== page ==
If you've ever had to provide photography for a client project, it can be tricky to get things just right. Follow these tips to set you on your way.
01. Listen to your client
First of all, always remember the client is king – their happiness is essential to any project. Find out exactly what look and feel they want, and the message that they wish to convey.
You're in a great position to keep the photography complementary and in-line with the brand's image, so use all your creative direction to its full advantage.
02. Keep re-touching invisible
Re-touching can be a fantastic way to iron out imperfections. However any re-touching work should be completely invisible: less is more.
If a heavy amount of retouching is required, make sure you get a good second opinion on the finished outcome. The most powerful images are created with good photography and minimal re-touching.
03. Think creatively
Find your inspiration online or out and about, and decide what you want to achieve. Some projects might require a simple approach, but originality is always a plus for creative work.
Take your ideas and let them grow: if the project allows, think of twists that you can make to a concept to make it your own.
04. Use the right equipment
Choosing the right camera is key: it needs to work for you. Make sure it has settings and accessories to compliment the uses you might have for it. Things to think about are: image quality (megapixels and built-in noise reduction), adaptability (lenses and accessories), shutter speed, ISO and tethering.
05. Create a mood board
Mood boards are a fantastic way to pull your ideas together, solidify and simplify them. Find examples of the kind of photography, lighting and tone that you want.
A mood board will help give structure and direction to a shoot, and will illustrate your ideas and overall concept clearly to a client. Try creating a digital mood board with one of these 16 tools.
06. Play with lenses
Experiment and find out which lenses work best for different situations; 28-135mm will cover you for most jobs. As a rule, use 21-35mm for a wide-angle landscape photo; 35-70mm for normal street and documentary shots; and 70-135mm for medium telephoto and portraiture.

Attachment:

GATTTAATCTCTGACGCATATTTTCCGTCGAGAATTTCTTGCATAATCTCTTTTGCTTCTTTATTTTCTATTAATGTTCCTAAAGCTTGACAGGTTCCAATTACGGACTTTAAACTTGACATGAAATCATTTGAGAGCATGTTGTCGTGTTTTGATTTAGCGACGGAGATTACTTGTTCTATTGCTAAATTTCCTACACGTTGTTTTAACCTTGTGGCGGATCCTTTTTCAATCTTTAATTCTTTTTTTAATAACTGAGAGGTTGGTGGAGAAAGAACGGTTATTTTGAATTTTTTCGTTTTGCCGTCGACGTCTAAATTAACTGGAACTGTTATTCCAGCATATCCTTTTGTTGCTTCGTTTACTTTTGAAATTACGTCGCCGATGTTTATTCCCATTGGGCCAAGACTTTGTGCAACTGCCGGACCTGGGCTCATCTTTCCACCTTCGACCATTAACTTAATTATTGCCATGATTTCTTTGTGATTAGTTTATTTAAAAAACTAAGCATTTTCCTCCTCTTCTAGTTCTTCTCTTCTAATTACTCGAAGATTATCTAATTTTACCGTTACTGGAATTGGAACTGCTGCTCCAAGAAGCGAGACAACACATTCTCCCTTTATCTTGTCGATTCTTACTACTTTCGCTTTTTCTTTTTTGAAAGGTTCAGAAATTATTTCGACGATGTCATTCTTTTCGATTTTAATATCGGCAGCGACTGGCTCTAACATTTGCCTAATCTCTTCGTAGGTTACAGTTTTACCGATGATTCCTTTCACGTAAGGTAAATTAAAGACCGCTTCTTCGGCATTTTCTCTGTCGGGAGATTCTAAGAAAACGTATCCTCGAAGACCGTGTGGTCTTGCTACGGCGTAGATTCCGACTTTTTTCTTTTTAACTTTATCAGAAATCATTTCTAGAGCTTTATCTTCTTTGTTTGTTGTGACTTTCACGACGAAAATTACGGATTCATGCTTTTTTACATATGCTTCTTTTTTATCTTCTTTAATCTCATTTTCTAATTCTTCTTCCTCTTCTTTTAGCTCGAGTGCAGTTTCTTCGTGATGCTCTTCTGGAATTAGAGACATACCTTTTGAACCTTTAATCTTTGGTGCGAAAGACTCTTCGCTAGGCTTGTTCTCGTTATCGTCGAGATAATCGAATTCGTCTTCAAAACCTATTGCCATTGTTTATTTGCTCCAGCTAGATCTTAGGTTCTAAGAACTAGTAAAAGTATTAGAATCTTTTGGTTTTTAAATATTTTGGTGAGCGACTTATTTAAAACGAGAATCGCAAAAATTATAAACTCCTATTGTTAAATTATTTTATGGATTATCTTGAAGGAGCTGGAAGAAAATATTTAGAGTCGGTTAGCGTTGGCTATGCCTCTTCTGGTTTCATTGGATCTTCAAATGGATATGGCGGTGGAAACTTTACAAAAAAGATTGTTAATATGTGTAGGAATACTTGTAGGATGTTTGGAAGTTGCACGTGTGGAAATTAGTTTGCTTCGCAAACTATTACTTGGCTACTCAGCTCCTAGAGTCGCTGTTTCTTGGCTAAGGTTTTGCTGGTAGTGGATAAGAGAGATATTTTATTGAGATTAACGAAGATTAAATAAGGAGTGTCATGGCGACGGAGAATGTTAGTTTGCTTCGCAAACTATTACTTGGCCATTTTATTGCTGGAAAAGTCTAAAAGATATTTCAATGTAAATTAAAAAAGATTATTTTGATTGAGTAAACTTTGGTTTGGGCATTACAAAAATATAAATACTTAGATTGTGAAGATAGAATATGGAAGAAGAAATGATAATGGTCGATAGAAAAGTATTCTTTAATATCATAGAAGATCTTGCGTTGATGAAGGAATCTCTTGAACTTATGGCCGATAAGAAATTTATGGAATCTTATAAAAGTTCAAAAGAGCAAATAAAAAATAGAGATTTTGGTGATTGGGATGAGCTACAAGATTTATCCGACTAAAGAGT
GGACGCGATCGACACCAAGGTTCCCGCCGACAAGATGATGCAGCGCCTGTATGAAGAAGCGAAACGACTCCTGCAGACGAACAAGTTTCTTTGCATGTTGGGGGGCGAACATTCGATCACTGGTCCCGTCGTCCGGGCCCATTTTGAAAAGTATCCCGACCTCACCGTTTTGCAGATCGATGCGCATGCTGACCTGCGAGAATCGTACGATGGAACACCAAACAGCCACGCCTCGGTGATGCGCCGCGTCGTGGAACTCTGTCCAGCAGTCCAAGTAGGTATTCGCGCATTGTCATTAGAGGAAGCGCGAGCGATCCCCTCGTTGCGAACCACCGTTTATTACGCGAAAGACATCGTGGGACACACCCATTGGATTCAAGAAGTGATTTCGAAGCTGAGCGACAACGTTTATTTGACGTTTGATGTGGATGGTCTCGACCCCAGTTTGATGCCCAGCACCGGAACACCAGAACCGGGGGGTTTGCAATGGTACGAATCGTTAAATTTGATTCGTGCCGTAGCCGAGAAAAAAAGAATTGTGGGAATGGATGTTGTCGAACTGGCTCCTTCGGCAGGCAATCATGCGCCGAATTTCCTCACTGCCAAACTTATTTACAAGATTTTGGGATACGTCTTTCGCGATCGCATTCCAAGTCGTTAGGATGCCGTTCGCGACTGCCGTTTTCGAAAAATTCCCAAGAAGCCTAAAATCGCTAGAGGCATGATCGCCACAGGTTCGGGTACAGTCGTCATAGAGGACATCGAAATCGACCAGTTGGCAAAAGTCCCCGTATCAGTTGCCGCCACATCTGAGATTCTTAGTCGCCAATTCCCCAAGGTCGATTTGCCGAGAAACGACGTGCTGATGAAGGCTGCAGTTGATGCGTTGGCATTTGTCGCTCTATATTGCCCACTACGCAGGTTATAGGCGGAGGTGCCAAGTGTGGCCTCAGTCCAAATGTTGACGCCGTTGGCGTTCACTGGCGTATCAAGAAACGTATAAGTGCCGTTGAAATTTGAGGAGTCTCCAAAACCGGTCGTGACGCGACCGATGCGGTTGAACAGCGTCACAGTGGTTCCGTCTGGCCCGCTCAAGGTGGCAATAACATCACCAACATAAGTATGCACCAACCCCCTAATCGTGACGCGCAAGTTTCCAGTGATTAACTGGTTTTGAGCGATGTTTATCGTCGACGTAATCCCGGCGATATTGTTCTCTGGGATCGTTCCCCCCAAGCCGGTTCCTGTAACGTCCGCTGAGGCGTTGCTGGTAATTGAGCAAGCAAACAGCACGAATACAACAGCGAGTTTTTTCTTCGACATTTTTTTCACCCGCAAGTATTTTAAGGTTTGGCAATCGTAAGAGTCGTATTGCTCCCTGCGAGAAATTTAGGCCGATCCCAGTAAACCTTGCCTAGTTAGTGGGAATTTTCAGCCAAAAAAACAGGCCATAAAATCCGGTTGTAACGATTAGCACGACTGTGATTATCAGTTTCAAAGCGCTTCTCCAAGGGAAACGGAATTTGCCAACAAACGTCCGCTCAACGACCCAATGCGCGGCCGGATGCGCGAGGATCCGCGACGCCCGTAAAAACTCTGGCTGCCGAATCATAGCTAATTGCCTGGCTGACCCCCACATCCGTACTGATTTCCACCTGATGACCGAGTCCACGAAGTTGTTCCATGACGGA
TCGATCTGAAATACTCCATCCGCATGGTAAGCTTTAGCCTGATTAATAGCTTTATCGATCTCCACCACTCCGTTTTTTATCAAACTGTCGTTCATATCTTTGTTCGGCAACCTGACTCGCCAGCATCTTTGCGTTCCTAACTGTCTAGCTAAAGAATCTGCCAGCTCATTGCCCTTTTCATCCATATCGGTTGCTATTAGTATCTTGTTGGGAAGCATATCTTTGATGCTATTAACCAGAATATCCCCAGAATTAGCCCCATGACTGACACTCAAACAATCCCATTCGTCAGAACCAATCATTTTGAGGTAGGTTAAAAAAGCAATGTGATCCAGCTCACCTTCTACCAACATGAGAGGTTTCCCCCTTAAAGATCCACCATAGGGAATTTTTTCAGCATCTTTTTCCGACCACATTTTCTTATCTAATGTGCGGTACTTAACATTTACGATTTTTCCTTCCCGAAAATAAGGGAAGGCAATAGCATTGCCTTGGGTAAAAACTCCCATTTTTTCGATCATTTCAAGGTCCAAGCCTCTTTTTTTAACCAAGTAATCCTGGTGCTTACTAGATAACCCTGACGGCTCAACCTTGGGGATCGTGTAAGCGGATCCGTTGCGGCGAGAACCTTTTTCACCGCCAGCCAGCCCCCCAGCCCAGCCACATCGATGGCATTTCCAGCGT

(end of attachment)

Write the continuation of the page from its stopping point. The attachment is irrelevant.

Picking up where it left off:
07. Plan your shoot
Think about how many shots are needed, the time you have for a project, and if your ideas are feasible and in budget. Create a shoot schedule that all the team is aware of, and stick to it as closely as possible.
Factor in expenses and whether any licences are required for public shoots.
08. Remember accessories
Always be prepared and have spare batteries, a charger and memory cards. Think about investing in a tripod and external flash gun, and remember that you can always hire bigger equipment.
If you're not confident with large-scale main shoot equipment, get an assistant. They can be cheap and incredibly handy.
09. Shooting your own work
Try to give context to your work, shoot on location where possible, keeping it interesting to the eye and always bearing the brand in mind. When shooting still life, shoot somewhere that can be used again at a later date to keep consistency to your portfolio.
10. Familiarise yourself with settings
When shooting, consider how much time you have to turn the photographs over to the client, and what you want to achieve. Ensure you're familiar with new settings and post-production software: things like HDR photography are great time-savers and can produce some stunning effects.